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Go See “Machisma”

File this one under “Paul attempts to review an art show”:

Karen Renee Robb and Nina Covington

Karen Renee Robb, one of the subjects of “Machisma” and Nina Covington, the photographer/artist who created the exhibit.

I want to encourage all my readers (well, those that live in or near Nashville) to hasten themselves down to The Arcade in downtown Nashville [Google Maps]. On the ground floor, next door to Manny’s Pizza (best place in Nashville for real New York street-style pizza) you’ll find Corvidae Collective Gallery. Climb the stairs, go around the corner, and behold Nina Covington’s marvelous photo exhibit, “Machisma.”

What you will see is a stunning collection of black-and-white-on-metal prints of women Nina has photographed over the past two years.

I think “Machisma” is a word Nina coined herself. I’m going to go out on limb here and surmise that the term is a feminized version of the word that the spell-checker on my laptop keeps wanting to correct it to, the more familiar “machismo.”

My dictionary defines “machismo” as “strong or aggressive masculine pride.” I believe what Nina has captured in this riveting portrait series is the feminine equivalent, which is actually something very different. Both genders can be “strong” but where the masculine version is “aggressive” the feminine version is more, “I’m not coming after you, but I’m not taking any of your shit, either.”

What Nina Covington has assembled over a period of two years is a series of black and white portraits of women from all walks of life, all of which show women at both their most vulnerable and their most powerful.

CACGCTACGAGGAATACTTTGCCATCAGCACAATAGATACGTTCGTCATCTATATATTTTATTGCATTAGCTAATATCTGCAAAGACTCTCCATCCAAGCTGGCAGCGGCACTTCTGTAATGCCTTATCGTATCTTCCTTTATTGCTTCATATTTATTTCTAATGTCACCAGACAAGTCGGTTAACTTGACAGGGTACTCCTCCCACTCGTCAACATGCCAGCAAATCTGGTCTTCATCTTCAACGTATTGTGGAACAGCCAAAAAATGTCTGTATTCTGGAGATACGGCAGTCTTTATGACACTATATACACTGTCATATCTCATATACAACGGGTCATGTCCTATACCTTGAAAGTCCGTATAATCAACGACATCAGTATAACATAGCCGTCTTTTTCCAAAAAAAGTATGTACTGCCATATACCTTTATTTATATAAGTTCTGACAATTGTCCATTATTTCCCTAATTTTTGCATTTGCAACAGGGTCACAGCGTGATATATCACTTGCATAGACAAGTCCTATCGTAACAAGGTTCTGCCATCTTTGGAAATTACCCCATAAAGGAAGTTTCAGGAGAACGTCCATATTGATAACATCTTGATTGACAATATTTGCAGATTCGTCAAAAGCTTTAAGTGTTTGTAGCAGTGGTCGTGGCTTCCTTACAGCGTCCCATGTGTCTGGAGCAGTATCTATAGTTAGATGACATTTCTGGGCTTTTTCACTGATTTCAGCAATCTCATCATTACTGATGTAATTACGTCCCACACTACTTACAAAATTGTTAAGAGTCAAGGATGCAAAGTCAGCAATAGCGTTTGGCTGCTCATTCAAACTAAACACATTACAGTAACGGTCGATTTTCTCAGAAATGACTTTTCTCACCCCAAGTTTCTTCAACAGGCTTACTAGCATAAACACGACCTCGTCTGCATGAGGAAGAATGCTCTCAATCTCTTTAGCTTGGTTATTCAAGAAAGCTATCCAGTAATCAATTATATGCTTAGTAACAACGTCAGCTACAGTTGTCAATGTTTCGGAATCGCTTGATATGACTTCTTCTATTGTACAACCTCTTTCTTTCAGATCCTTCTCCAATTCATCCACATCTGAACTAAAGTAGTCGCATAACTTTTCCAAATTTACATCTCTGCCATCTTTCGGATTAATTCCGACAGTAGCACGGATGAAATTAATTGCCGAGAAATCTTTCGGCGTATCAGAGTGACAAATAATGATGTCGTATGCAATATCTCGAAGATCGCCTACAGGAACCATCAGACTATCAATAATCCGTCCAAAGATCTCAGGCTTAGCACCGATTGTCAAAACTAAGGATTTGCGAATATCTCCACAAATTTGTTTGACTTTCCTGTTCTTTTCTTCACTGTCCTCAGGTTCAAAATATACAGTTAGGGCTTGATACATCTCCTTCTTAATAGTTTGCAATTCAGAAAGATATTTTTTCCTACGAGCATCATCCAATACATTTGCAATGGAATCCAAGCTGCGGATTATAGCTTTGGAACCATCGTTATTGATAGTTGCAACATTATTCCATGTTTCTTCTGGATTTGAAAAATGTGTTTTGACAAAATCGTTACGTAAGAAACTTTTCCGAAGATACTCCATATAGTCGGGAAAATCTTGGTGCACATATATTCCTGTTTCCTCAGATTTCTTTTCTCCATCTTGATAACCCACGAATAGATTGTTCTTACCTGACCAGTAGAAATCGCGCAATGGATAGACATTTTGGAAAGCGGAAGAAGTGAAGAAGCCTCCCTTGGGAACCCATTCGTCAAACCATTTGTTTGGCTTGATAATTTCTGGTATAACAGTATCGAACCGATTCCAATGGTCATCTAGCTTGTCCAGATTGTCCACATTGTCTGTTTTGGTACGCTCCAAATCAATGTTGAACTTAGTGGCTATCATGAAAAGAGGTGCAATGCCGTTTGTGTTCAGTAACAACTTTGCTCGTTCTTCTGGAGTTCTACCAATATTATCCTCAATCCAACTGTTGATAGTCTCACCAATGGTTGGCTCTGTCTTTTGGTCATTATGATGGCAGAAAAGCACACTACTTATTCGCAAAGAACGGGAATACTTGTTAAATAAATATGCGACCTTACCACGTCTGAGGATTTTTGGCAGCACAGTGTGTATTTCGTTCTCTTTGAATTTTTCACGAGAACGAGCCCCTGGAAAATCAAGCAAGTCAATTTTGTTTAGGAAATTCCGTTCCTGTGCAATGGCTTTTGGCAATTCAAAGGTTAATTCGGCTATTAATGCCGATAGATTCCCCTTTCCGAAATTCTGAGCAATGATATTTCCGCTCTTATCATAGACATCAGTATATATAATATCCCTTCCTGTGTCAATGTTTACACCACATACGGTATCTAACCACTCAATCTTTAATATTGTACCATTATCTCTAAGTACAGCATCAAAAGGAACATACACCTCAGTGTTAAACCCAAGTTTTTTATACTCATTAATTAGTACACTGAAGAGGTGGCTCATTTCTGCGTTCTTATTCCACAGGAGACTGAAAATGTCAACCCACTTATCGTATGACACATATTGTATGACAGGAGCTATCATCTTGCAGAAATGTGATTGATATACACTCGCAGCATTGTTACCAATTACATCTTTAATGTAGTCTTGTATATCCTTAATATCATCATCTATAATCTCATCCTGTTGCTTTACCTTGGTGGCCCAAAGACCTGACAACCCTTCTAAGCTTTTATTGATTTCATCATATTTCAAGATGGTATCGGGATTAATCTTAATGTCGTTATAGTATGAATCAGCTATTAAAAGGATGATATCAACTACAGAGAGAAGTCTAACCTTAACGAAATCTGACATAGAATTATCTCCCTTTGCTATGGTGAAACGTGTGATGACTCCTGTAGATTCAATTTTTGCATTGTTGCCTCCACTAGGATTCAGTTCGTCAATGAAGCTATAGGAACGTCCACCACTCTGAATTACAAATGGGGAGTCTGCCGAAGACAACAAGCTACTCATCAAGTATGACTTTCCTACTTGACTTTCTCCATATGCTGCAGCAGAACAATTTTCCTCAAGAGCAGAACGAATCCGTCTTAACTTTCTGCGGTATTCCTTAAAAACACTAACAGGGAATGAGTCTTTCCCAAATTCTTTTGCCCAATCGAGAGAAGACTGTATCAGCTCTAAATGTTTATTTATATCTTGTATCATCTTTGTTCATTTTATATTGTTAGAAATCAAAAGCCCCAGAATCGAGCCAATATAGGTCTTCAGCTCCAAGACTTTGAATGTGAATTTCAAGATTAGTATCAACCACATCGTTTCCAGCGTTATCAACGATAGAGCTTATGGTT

Nina Covington with three of the prints from “Machisma” – her mother, herself, and her grandmother. Photo © Kirabelle Frabotta

They all posed… I’m at a slight loss for words here, because to say the subjects are “topless” engages all manner of pop-culture stereotypes and invokes a certain risqué and daring – which is not what these photographs are about. So let’s just say that all the subjects, regardless of body type, have posed for Nina’s camera “without the burden of clothing” over their torsos.

And, perhaps a bit oddly in light of all those cultural stereotypes, that is precisely how/where the images derive their impressive power. “Machisma” captures the infinite variety of female body types apart from the hyper-sexualized, impossible-without-makeup-and-Photoshop “ideal” form.

Nina’s secret for capturing these compelling images? I overheard her at the opening last Saturday (April 2) telling a visitor, “I spent an hour with each subject just talking” before she even opened her camera bag or set any lights.

I have been learning in the course of my photo work that finding a rapport with your subject is infinitely more important than all the technical details like camera settings and light angles. As a photographer myself I was duly impressed with the technical excellence of all these portraits, but I am even more impressed with the character that is captured in each image.

I’ve said enough. Go see the photos, they do a much better job of speaking for themselves than I can do speaking for them. And better yet, take your daughters.

(If you’re not near Nashville or otherwise not able to see the show, click the banner below to see the images on the Corvidae Collective Gallery website: